The idea for the new project, tentatively titled “Starvation Mode,” has grown from the topics I’ve discussed on this blog, including celiac disease, misguided dieting, and sugar bingeing. I want to delve deeper into the personal history of my shape—skinny legs and a persistent tummy—and the appetite that built it. I’ll go into childhood predilections like late-night Top Ramen preparation and my desperate longing for pink and purple Sweet Tarts. I believed I could eat anything I wanted without consequence long after that was proven to be false. I’ll discuss the psych meds that packed on weight so quickly it was as though I’d slipped on a weight vest, learn more about how my gut is still affected by the antibiotics I took throughout high school, and sing odes to my fallen gallbladder.

In this increasingly dysfunctional food landscape, which offers me endless possibilities to slowly poison myself in ways that feel deeply and deceptively satisfying, I will chronicle my search for true sustenance, looking to traditional Coast Salish foods and methods to get back on track.

I am European-American and Native American, a member of the Cowlitz tribe. My genetic makeup contains a jumble of ancestral influences. I don’t know how the genes shook out to create me, but I do know that eating fish, vegetables, and some fruits makes me feel like a champion, but there are many, many foods I can’t handle. I have a lot of questions about that. Beyond the paleo diet, what should be my eating plan, and how much of those best practices are based in ancestry? What about my physical form is distinctly indigenous? Why don't I have hips or a waist? Is there anything I can learn from the practices that have been continuously maintained over many, many generations in the Pacific Northwest? And what of my European ancestry—is it possible to know what of my afflictions and quirks can be attributed to which branch of my lineage? Does it matter?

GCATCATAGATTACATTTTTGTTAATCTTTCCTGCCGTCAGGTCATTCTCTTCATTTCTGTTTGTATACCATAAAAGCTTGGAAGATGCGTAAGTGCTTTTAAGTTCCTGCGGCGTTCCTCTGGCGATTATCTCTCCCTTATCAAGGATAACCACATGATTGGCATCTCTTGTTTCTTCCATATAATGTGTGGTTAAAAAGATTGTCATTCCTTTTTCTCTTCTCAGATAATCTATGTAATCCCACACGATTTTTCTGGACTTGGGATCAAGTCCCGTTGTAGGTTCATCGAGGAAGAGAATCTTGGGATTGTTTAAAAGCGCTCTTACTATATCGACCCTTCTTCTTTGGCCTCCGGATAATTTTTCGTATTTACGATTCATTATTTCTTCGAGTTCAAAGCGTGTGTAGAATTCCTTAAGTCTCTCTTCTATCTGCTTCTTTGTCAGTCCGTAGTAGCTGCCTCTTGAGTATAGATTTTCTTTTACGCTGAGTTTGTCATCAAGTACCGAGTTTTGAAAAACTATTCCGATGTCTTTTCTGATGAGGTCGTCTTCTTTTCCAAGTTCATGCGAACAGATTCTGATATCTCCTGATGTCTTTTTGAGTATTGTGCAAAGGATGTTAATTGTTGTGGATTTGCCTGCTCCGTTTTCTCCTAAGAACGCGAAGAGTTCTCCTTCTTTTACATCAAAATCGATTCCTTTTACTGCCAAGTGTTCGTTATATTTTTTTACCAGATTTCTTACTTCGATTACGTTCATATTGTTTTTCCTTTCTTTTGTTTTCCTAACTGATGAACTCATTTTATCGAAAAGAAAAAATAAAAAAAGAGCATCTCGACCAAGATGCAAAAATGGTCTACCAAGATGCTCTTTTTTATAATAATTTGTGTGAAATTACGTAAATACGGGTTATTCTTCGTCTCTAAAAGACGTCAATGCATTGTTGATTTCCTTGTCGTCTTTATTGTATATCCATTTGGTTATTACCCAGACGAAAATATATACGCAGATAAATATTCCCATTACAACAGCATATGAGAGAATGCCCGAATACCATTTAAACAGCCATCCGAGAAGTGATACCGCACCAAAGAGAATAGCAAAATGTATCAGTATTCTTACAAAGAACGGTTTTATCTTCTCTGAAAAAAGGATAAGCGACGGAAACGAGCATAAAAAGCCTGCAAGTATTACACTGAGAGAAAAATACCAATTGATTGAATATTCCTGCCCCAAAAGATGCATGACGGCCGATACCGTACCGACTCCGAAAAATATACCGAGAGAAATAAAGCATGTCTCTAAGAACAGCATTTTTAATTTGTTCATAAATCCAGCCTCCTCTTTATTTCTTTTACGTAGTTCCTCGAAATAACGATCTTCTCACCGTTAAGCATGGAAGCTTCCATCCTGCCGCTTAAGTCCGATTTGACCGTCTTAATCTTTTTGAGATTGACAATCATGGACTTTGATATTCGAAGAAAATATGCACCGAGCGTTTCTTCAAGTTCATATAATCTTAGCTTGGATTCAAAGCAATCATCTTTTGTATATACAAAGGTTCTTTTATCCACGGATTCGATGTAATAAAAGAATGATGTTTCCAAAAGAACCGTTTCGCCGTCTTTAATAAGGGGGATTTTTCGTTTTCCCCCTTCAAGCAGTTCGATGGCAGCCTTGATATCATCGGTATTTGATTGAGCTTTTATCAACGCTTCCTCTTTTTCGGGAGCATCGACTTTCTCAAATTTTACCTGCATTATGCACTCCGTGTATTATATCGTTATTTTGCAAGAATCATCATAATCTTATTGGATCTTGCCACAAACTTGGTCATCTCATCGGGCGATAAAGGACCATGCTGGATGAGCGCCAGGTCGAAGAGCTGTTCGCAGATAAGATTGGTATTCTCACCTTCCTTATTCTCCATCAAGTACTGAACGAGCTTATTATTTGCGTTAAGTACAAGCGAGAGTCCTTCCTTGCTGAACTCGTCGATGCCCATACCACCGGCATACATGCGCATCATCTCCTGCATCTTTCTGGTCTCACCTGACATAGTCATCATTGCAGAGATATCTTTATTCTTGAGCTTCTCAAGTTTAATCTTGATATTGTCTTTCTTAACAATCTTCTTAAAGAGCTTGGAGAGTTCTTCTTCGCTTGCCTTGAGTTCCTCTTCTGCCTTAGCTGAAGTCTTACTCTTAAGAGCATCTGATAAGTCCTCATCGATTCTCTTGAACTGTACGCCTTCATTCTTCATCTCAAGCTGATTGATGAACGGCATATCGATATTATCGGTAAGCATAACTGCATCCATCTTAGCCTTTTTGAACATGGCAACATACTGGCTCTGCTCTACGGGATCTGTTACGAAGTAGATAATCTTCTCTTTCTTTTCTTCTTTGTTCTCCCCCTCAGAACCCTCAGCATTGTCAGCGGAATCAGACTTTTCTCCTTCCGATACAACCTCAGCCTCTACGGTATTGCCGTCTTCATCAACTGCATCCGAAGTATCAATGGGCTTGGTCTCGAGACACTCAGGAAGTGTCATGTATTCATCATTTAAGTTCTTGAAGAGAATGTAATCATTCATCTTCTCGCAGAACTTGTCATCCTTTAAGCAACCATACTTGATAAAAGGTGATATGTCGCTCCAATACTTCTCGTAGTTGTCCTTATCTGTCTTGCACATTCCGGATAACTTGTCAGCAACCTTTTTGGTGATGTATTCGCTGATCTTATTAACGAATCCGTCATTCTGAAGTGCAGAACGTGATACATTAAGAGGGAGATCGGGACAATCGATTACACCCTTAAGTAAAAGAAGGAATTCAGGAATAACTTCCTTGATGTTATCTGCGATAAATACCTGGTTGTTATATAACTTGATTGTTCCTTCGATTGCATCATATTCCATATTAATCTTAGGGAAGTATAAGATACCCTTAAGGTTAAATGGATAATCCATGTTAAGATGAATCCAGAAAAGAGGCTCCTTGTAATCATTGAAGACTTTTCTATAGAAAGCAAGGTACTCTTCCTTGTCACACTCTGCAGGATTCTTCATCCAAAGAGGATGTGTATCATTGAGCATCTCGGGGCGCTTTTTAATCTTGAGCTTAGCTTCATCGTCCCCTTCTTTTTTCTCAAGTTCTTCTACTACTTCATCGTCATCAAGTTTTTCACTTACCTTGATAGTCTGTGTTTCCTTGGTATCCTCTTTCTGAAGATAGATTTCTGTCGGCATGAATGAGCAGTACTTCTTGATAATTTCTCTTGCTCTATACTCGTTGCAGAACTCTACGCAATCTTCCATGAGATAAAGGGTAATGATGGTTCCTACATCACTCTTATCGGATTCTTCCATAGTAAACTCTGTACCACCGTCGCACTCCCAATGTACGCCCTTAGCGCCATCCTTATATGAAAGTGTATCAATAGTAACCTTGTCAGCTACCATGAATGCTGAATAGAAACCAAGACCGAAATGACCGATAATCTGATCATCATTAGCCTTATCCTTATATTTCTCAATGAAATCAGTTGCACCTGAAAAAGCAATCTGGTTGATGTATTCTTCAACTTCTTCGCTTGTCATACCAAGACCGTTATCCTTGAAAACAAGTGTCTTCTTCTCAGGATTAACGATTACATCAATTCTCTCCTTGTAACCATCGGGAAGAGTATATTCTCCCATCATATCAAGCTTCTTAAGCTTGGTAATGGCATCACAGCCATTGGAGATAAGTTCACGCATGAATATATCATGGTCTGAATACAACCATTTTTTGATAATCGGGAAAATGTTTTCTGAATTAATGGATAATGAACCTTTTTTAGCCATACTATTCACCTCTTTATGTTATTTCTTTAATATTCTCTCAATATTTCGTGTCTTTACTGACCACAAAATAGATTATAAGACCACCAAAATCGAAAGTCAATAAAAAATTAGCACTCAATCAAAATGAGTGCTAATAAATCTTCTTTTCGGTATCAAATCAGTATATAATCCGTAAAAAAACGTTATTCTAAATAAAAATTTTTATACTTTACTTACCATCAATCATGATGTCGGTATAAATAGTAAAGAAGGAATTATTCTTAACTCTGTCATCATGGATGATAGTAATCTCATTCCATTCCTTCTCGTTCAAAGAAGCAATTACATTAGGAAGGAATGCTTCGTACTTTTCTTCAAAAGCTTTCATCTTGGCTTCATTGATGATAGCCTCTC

I plan to learn from my fellow Cowlitz and other Coast Salish people about how to eat, heal, and live. Making the annual Cowlitz huckleberry picking trip and traveling to participate in cultural events, as well as other trips around the region to visit people and places, will be instrumental in this process. My first book does not end with any answers, but promises that direction is on the way; perhaps the second will deliver some resolution to the modern-induced ills through an exploration of traditional understanding.

This project is sort of about me, because it's a memoir, but I don’t want it to be completely about me. I hope to bring connect with communities by holding public readings. My greatest desire is to read alongside other Native writers. I would love to see a stronger Native literary community in the Northwest, and I want to work toward helping to create it. This year is a good time to start, and this project gives me a good reason, since I’m going to be reaching out to others anyway as I seek to learn more about traditional foods. If you would like to work with me toward this goal of strengthening the Native literary community in the Seattle area and beyond, please contact me.